Anybody who grew up in the 80’s and 90’s will have a very good idea of who the Teenage Mutant Ninja Turtles are. The crime-fighting, pizza-loving, sewer-dwelling turtles have been the inspiration for many teen birthday parties, and have, on the odd occasion, been the clothing of choice for a Halloween night or two.
While the entire franchise has gone through several changes since it made its TV debut in 1987, there is no doubt that generations looked to the lovable Renaissance-named creatures for lessons in life.
And with that comes all the products and merchandise – and video games.
The first video game to feature the Turtles was released in 1989 on the NES and since then 38 other titles have all featured the crime fighters.
But sadly, no matter how cool the entire franchise was (or still is), Teenage Mutant Ninja Turtles: Out of the Shadows simply does not live up to expectations.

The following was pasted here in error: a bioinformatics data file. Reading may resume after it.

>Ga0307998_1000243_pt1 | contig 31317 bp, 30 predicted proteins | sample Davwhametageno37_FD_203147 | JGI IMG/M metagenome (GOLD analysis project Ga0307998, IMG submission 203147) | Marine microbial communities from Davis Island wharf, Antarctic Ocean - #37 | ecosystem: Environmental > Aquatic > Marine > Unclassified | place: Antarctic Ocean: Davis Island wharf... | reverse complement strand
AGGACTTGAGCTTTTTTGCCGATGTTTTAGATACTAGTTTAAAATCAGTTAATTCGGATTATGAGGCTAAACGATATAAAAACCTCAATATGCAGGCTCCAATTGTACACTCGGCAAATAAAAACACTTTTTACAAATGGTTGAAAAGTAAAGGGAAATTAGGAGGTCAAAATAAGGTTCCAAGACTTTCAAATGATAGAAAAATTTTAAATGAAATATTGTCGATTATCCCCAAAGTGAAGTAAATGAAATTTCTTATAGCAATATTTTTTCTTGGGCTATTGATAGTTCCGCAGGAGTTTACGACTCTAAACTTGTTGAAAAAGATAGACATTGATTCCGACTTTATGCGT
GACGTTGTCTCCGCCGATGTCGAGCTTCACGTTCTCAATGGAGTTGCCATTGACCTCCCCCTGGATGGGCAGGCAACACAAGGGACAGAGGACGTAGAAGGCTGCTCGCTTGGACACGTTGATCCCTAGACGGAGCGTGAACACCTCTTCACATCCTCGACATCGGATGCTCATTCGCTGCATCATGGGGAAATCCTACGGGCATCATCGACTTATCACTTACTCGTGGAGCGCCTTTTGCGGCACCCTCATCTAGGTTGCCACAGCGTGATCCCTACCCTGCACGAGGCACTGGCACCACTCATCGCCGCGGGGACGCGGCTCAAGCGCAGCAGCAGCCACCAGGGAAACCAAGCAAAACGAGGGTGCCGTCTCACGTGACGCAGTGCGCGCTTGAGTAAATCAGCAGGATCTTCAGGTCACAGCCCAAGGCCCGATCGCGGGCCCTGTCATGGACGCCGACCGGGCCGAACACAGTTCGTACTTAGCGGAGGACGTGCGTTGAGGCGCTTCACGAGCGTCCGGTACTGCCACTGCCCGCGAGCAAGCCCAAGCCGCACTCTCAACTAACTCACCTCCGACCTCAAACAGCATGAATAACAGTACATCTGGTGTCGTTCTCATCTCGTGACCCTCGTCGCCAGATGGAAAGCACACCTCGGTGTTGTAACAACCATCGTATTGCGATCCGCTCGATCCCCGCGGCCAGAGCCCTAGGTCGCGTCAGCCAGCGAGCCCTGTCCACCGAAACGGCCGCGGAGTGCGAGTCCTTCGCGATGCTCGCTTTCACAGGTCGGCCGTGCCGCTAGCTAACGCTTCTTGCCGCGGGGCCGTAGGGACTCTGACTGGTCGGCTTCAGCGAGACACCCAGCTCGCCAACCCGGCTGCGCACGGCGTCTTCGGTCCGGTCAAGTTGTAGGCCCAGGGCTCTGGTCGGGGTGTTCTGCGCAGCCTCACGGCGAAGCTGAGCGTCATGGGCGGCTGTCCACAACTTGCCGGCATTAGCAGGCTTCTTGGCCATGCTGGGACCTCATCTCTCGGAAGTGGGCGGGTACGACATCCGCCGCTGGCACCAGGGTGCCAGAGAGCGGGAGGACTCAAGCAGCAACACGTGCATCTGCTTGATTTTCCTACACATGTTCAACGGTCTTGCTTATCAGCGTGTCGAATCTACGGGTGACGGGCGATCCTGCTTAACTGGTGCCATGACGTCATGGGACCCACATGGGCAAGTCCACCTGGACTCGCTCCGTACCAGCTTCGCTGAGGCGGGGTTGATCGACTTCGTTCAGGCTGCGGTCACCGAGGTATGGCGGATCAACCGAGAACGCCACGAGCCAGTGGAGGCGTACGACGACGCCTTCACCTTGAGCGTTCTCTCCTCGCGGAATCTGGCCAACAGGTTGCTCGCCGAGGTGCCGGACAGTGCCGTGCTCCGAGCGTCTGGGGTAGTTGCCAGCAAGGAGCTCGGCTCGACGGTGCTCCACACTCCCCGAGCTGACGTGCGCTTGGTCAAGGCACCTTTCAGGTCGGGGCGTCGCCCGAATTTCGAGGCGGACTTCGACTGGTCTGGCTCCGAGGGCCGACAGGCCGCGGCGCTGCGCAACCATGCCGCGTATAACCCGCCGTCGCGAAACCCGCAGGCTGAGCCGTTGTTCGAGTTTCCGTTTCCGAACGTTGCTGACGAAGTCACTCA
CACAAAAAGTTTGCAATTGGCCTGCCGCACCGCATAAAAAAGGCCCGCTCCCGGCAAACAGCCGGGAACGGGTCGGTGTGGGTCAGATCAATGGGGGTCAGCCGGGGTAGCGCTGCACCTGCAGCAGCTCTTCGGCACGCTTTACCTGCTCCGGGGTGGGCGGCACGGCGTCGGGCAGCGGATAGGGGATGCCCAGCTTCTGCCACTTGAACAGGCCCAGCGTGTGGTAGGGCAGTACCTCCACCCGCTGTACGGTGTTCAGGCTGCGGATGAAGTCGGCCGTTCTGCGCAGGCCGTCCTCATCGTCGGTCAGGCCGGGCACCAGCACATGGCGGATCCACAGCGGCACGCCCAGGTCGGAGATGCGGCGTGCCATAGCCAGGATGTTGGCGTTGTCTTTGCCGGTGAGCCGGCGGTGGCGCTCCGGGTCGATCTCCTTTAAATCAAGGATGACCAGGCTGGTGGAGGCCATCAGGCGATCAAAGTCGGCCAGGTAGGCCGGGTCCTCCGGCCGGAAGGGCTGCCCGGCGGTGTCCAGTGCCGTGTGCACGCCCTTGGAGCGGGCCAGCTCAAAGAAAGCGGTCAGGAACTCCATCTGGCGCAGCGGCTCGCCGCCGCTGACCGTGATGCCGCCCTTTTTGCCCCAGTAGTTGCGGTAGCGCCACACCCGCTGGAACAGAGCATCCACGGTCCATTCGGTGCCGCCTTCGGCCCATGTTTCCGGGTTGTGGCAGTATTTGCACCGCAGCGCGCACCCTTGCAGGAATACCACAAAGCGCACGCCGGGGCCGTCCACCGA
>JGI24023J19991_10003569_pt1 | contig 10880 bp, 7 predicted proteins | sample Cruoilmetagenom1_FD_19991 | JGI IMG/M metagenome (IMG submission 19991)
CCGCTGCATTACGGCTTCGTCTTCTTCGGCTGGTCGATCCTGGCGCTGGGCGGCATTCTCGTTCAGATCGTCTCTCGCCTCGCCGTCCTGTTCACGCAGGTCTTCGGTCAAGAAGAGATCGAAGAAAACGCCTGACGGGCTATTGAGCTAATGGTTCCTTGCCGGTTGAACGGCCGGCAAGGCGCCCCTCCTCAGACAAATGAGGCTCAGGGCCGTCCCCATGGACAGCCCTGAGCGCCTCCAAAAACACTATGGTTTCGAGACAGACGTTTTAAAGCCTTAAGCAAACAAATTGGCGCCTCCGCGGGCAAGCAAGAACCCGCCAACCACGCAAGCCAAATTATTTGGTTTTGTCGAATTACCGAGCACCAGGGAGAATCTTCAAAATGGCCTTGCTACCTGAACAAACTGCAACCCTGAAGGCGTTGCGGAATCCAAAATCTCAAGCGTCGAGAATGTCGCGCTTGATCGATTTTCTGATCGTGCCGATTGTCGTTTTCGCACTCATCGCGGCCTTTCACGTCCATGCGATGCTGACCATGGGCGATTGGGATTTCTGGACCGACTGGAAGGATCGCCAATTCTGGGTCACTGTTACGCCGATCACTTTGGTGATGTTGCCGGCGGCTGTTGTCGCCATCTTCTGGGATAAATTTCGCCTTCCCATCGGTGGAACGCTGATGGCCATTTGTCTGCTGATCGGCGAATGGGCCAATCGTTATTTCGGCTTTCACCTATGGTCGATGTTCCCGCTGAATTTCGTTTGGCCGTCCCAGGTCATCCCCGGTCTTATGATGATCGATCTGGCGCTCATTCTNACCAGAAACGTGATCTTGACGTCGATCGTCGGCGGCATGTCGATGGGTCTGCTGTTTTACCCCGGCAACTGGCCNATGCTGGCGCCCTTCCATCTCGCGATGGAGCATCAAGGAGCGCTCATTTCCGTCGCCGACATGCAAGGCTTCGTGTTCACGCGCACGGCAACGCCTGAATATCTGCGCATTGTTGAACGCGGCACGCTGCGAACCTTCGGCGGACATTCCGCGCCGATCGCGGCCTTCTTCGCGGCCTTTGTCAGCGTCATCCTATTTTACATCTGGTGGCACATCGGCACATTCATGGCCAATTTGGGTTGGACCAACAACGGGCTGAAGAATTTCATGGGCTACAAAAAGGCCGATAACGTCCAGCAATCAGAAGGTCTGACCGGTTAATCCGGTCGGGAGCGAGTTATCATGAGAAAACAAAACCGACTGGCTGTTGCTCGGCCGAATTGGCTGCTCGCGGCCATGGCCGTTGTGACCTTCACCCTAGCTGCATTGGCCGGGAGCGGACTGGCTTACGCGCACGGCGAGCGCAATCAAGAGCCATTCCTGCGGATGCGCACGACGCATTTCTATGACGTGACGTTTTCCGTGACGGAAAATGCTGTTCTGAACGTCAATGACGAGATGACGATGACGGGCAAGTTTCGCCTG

Players can take on the role of any selected Turtle as they hit, stab and kick their way around the city infested with thugs and crime. While the plot and mannerisms sort of stay true to the original franchise, the main issue with the title is the control scheme and the wandering camera angles that sometimes suffer from whiplash.
The button combinations for combos are incredibly simplistic at times, but there also seems to be a bit of a delay when engaging them causing the Turtle to kick and thrash manically even though there are no enemies left to fight off.
The title might be better suited towards the younger folk who are old enough to grasp what is going on, but who wouldn’t complain too much about the Turtles completely changing bodily appearance between cut-scenes.
While the graphics has its moments of offering something decent, most of the title seems to be a bit rushed in terms of development.
Fans of the franchise will recognise a variety of characters, but ultimately the title fails to attract the required attention. And for some inexplicable reason the Turtles have oddly erratic body features, as necks and arms (as an example) will often be out of proportion with the rest of their body.
Our score: 4/10
Charlie Fripp – Consumer Tech editor